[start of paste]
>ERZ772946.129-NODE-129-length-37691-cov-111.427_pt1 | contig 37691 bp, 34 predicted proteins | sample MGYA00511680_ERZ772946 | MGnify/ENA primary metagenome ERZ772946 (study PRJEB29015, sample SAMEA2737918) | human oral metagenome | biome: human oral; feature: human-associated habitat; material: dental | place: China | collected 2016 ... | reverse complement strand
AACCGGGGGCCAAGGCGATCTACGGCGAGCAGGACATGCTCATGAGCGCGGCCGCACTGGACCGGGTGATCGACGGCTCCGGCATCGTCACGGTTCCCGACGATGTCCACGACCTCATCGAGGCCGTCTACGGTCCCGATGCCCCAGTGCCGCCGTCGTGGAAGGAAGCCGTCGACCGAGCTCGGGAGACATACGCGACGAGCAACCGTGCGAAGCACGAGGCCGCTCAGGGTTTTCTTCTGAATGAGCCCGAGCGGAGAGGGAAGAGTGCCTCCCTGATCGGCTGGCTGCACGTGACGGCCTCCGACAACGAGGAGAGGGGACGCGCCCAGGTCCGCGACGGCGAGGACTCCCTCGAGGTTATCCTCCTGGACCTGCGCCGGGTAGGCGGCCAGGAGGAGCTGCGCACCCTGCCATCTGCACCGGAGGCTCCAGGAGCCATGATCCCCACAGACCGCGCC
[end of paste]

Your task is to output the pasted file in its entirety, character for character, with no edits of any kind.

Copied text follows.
>ERZ772946.129-NODE-129-length-37691-cov-111.427_pt1 | contig 37691 bp, 34 predicted proteins | sample MGYA00511680_ERZ772946 | MGnify/ENA primary metagenome ERZ772946 (study PRJEB29015, sample SAMEA2737918) | human oral metagenome | biome: human oral; feature: human-associated habitat; material: dental | place: China | collected 2016 ... | reverse complement strand
AACCGGGGGCCAAGGCGATCTACGGCGAGCAGGACATGCTCATGAGCGCGGCCGCACTGGACCGGGTGATCGACGGCTCCGGCATCGTCACGGTTCCCGACGATGTCCACGACCTCATCGAGGCCGTCTACGGTCCCGATGCCCCAGTGCCGCCGTCGTGGAAGGAAGCCGTCGACCGAGCTCGGGAGACATACGCGACGAGCAACCGTGCGAAGCACGAGGCCGCTCAGGGTTTTCTTCTGAATGAGCCCGAGCGGAGAGGGAAGAGTGCCTCCCTGATCGGCTGGCTGCACGTGACGGCCTCCGACAACGAGGAGAGGGGACGCGCCCAGGTCCGCGACGGCGAGGACTCCCTCGAGGTTATCCTCCTGGACCTGCGCCGGGTAGGCGGCCAGGAGGAGCTGCGCACCCTGCCATCTGCACCGGAGGCTCCAGGAGCCATGATCCCCACAGACCGCGCC